Tim Draper, one of Silicon Valley’s tech investors, has successfully floated the idea to divide California into six separate “Golden” states in order to alleviate the vast state’s growing financial and population-based troubles. The venture capitalist has said that the cooperative and competitive structure this structure might bring would revitalize the area’s economy and relieve social and cultural pressures.
Draper states that with 38 million inhabitants and with vastly different regions and socioeconomic needs, an overcrowded prison system, a troubled economic tapestry and a shaky education system, California has gotten too unwieldy for a single, in most cases distant, government to operate effectively. Though he has gotten the go-ahead to begin collecting signatures in time for the July elections, it is considered unlikely that California voters would vote to parcel out or cooperatively share the vast network of communications equipment, aqueducts, and roadways linking the thousands of miles of California coast, desert, mission and mountain.
The tech investor, however, argues that a divided Golden State would function better as a collection of six loosely aligned and locally governed states, boosting trade with one another according to regional strengths and competing to outperform socially and economically.
Plans to divide California into two or more smaller parts have been proposed a number of times since the state was admitted to the union in 1850. In this more ambitious six-state plan, however, each smaller state would correspond roughly to a geographical region in the state, and with corresponding regional names.
In this scheme, the northern part of the state from the Redding and Chico up to the Oregon border would become “Jefferson”, the strip across the width of the state and encompassing Sacramento and a good deal of the wine country would morph into “North California”, “Silicon Valley” would take over the coastline from Monterey to San Francisco, “Central California” would range to the Nevada border and would contain Fresno and Bakersfield’s wind farms, “West California” would take up the coasts from San Luis Obispo through Santa Barbara to L.A., and “South California” would command the rest, including Riverside and San Diego, down to the Mexico border.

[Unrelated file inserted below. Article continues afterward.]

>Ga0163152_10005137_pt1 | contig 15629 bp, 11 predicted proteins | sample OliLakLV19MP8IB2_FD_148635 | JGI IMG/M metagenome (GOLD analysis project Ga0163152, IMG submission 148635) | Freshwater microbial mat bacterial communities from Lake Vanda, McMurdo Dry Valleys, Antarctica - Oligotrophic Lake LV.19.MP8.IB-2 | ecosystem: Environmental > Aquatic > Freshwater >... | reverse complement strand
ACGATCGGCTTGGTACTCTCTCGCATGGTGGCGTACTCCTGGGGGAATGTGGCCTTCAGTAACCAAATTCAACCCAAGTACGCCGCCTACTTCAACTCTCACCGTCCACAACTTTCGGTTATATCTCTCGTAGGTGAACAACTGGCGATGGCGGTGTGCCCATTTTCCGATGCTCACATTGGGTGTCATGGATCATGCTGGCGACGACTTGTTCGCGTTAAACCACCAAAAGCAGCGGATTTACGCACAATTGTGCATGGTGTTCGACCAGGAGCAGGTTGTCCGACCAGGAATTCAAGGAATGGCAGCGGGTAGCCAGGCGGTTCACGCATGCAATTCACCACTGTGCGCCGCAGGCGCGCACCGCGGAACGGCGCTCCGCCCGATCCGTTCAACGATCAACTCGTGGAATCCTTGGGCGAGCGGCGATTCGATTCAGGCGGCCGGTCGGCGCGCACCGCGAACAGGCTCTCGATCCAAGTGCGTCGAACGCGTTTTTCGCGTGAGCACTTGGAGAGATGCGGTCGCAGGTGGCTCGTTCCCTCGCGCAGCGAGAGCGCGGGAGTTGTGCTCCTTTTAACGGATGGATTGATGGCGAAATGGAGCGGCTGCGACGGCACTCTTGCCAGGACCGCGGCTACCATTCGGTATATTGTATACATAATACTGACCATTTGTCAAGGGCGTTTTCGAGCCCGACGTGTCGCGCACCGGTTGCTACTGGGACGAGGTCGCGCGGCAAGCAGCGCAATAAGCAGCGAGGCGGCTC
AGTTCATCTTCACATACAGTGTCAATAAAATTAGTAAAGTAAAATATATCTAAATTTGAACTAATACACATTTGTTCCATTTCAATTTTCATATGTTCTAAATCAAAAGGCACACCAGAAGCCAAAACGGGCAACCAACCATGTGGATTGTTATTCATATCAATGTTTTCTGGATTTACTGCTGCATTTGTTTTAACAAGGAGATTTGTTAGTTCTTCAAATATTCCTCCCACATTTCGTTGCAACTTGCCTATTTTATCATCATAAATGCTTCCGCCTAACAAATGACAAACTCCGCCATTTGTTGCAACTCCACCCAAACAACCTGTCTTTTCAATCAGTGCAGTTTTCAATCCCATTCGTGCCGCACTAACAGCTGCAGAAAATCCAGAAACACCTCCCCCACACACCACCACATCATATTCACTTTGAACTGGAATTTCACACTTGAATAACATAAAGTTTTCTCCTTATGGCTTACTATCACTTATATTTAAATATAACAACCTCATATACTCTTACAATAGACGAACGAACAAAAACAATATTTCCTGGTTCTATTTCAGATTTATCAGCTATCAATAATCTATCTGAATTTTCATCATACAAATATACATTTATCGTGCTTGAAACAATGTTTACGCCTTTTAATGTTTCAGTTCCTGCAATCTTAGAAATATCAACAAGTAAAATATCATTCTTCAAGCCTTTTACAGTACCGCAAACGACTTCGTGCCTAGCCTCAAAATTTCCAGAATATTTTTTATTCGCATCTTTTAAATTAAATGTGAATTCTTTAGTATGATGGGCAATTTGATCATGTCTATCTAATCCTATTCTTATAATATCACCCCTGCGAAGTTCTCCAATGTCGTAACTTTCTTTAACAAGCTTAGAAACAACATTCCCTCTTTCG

Each smaller state already has a built-in industry, from the burgeoning Marijuana economy of the north, the California wine country, the established tech farms of what is already called Silicon Valley, the aforementioned wind farms of the central deserts, coastal tourism and the motion picture powerhouse, and the “Inland Empire” and the naval and marine bases in the south. One might think that the only problem would be divvying up the fruits of statewide trade and taxes; and of course figuring out how to apportion the Cal-State and UC colleges.
Not so fast, say economists, who warn that should such plan go into effect, the disparate states with their diverse population sizes would inherit the California’s failing infrastructure, troubled schools and prisons, socioeconomic and border tensions, yet with varied capability to raise the taxes to deal with them.
Of course, in order even to turn the plan into a ballot measure, Draper needs to collect 808,000 signatures by July if he wants to get his proposal on the docket for 2014. Alternatively the investor may choose to wait until the 2016 elections in order to give himself the time to garner more support for the divide-and-conquer six-state proposal and to allow Californians time to see whether he is right that the Golden State as it now stands is doomed to suffocate under its own weight. Despite its many difficulties, however, California has proved resilient, and resistant to similar propositions in the past. However even should Californians unexpectedly decide to forego their collective identity in favor of multiple smaller entities, it is even more unlikely that the plan to break up the world’s eighth-largest economy will be approved by federal lawmakers. For one thing, the region would gain 12 senate seats; a concept that cannot but give the politicos in Washington D.C. pause.
By Kat Turner
NY Daily News